Mattie and Ethan stop by a shared memory space on the way taking her to the train. They share a sled ride down a long run and almost hit a tree. Mattie decides instead of parting that they should sled down the hill once again and that is when they hit the tree. They’d rather die together than part.

“…and her dark eyes had the bright witch-like stare that disease of the spine sometimes gives” (71).

Read this short novella to find out the juicy details! The story is only 72 pages long (in this version). Just an afternoon’s read. 

I didn’t read all of the background and context material (too boring), but I did find something of note in a piece by Carroll Smith-Rosenberg. Her essay is called “They Hysterical Woman: Sex Roles and Role Conflict in Nineteenth-Century America”

“Hysteria as a chronic, dramatic, and socially accepted sick role could thus provide some alleviation of conflict and tension, but the hysteric purchased her escape from the emotional and –frequently–from the sexual demands of her life only at the cost of pain, disability, and an intensification of woman’s traditional passivity and dependence.”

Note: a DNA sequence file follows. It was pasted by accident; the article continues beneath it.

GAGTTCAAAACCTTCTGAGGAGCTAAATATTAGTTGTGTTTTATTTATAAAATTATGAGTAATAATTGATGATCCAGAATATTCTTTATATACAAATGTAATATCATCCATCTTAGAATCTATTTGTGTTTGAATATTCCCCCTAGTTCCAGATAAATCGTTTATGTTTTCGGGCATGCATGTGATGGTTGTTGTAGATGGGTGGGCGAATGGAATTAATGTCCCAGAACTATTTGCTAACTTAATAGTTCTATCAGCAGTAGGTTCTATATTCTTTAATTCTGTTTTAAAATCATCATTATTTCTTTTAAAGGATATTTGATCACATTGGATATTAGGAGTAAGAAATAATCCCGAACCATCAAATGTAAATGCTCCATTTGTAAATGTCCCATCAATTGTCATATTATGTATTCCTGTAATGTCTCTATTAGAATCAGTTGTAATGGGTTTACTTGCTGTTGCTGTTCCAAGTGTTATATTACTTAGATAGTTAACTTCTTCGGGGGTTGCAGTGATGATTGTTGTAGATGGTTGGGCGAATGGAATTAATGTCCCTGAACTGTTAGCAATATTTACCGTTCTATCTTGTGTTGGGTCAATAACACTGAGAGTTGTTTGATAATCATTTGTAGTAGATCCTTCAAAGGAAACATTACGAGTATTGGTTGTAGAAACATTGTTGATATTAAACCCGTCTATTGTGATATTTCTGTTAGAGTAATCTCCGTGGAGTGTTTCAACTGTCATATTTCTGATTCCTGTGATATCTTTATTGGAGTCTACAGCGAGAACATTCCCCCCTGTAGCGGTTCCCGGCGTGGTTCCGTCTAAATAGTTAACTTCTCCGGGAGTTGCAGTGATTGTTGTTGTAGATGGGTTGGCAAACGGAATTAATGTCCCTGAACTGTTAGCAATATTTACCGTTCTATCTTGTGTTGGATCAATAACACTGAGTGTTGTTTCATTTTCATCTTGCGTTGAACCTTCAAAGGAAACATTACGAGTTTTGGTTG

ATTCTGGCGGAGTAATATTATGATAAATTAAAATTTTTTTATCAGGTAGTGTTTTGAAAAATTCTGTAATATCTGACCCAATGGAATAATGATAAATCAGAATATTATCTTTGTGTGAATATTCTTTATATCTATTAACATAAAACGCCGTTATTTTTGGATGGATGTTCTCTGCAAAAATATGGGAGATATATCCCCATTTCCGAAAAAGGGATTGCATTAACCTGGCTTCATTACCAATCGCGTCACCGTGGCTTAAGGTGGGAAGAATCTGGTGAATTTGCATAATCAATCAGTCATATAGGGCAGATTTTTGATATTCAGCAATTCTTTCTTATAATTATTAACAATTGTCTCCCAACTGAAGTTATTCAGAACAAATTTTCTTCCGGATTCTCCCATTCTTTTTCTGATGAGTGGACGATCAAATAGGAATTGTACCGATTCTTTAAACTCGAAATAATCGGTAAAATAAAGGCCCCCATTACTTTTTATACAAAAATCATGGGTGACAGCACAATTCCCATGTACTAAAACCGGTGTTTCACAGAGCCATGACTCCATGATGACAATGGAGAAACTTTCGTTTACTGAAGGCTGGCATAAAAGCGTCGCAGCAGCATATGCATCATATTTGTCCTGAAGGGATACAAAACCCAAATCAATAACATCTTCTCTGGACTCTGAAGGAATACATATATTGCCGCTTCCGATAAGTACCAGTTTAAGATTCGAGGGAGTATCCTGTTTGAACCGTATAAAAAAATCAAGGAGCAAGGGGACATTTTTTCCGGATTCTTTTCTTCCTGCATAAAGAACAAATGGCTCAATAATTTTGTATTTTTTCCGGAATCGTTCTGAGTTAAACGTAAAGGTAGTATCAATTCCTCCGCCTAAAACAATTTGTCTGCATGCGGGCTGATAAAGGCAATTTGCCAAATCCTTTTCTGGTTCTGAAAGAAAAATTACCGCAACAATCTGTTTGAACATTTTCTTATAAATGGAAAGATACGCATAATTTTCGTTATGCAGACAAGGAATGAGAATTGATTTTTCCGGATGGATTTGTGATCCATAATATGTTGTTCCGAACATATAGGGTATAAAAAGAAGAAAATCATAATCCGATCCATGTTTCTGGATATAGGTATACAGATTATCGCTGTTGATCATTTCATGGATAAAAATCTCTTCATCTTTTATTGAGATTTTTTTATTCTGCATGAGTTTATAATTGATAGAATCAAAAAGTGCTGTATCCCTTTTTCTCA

II

“The effect of hysteria upon the family and traditional sex-role differentiation was disruptive in the extreme. The hysterical woman virtually ceased to function within the family. No longer did she devote herself to the needs of others, acting as self-sacrificing wife, mother, or daughter: through her hysteria she could and in fact did force others to assume those functions. Household activities were reoriented to answer the hysterical woman’s important needs. Children were hushed, rooms darkened, entertaining suspended, a devoted nurse recruited. Fortunes might be spent on medical bills or for drugs and operations. Worry and concern bowed the husband’s shoulders; his home had suddenly become a hospital and he a nurse. Through her illness, the bedridden woman came to dominate her family to an extent that would have been considered inappropriate–indeed, shrewish–in a healthy woman. Taking to one’s bed, especially when suffering from dramatic and ever-visible symptoms, might also have functioned as a mode of passive aggression, especially in a milieu in which weakness was rewarded and in which women had since childhood been taught not to express overt aggression. Consciously or unconsciously, they had thus opted out of their traditional role.”